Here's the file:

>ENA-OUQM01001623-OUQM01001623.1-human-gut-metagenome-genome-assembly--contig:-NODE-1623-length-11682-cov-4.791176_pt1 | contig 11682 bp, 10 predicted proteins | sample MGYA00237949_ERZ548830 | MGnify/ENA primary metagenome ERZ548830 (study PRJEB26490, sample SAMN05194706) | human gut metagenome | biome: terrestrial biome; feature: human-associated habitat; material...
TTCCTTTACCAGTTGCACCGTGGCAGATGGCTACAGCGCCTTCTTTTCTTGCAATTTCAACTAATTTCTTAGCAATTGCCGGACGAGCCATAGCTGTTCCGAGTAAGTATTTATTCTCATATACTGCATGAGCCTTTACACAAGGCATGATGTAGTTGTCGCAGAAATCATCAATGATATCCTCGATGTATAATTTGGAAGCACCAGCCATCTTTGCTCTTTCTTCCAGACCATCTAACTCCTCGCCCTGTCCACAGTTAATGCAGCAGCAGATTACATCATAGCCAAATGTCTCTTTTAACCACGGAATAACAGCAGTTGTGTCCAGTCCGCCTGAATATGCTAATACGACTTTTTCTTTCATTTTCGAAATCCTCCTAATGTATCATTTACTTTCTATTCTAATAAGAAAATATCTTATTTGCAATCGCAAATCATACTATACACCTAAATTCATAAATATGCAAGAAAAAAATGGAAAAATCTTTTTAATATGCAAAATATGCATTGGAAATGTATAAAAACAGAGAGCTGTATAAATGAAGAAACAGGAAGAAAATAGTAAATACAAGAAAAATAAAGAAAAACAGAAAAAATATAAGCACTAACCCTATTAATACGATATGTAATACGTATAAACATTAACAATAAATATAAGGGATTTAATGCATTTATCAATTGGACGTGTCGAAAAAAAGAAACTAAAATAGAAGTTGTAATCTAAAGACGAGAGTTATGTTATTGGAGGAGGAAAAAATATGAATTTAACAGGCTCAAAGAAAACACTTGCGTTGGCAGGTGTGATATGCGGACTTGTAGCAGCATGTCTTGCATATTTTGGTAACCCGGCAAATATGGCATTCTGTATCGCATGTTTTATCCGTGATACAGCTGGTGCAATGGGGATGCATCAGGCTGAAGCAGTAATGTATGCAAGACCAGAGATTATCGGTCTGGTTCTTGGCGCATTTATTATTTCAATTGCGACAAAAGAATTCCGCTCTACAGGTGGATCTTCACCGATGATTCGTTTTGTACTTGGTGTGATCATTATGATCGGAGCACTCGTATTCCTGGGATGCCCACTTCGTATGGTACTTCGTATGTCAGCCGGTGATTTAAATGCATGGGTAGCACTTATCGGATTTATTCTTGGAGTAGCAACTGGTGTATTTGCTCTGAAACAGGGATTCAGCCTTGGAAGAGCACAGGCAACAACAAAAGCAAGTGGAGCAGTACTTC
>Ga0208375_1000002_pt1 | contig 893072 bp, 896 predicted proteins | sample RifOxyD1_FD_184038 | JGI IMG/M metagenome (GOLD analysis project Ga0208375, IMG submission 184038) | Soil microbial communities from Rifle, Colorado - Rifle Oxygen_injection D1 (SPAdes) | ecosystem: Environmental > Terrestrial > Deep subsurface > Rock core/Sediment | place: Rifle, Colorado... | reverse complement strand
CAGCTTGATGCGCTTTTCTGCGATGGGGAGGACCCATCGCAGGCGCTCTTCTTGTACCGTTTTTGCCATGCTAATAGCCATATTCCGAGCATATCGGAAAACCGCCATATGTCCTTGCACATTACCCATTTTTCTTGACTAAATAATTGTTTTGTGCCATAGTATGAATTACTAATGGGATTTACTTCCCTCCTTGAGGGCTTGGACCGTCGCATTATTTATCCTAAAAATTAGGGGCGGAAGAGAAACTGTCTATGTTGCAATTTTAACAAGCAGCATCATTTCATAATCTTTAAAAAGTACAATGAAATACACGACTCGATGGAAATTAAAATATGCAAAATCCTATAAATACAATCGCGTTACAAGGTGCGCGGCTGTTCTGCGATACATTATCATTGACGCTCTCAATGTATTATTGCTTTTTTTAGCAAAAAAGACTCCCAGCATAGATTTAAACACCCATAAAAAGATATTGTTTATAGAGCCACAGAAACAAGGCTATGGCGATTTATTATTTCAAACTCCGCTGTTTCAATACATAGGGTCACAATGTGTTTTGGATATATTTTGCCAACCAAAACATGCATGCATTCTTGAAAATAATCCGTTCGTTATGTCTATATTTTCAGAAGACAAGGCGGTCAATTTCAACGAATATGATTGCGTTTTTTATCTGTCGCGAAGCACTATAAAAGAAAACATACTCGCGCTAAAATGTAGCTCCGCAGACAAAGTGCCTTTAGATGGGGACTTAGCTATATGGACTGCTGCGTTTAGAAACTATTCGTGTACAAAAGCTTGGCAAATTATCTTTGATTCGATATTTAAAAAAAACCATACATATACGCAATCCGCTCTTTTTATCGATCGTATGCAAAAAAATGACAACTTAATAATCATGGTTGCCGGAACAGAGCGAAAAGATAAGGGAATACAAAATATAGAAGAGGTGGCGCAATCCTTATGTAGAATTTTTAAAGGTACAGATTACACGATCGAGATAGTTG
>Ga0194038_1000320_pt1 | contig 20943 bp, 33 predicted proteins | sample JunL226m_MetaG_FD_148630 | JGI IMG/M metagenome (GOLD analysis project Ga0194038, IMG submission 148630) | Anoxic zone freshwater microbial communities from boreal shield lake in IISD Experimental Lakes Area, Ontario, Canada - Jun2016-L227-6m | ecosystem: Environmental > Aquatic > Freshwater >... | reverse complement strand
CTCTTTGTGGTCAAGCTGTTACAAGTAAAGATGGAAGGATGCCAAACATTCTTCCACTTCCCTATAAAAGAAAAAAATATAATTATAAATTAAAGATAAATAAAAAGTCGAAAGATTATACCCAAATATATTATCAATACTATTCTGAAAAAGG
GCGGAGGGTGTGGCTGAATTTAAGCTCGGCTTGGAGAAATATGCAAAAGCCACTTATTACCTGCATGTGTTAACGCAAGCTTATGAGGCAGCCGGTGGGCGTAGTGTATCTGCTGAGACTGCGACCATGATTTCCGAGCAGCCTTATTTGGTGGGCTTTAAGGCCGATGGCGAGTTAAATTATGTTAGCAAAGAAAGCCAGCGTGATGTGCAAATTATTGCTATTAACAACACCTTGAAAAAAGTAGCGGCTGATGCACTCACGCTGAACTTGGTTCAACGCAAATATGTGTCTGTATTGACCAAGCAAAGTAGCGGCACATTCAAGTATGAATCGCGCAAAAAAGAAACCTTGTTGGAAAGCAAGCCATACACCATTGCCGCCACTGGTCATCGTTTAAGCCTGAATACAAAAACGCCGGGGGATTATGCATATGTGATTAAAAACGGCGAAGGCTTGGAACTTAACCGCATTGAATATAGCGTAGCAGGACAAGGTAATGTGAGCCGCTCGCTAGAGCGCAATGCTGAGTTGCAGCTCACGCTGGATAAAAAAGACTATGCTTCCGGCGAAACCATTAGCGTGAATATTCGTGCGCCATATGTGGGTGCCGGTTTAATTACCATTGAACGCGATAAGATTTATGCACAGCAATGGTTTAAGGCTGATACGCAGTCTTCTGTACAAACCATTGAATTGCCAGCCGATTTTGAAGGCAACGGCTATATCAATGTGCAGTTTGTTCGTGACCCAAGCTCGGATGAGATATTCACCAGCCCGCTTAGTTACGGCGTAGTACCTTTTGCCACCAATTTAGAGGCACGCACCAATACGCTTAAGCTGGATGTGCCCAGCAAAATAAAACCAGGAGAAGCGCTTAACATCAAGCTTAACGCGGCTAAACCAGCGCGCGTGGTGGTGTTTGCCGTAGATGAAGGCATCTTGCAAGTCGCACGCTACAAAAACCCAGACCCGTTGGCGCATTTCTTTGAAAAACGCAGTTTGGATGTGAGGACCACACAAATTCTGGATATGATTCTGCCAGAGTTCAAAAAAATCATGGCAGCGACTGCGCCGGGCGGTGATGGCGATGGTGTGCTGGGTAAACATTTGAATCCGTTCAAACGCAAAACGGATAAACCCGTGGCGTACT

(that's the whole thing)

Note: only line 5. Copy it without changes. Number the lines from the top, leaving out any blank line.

>Ga0194038_1000320_pt1 | contig 20943 bp, 33 predicted proteins | sample JunL226m_MetaG_FD_148630 | JGI IMG/M metagenome (GOLD analysis project Ga0194038, IMG submission 148630) | Anoxic zone freshwater microbial communities from boreal shield lake in IISD Experimental Lakes Area, Ontario, Canada - Jun2016-L227-6m | ecosystem: Environmental > Aquatic > Freshwater >... | reverse complement strand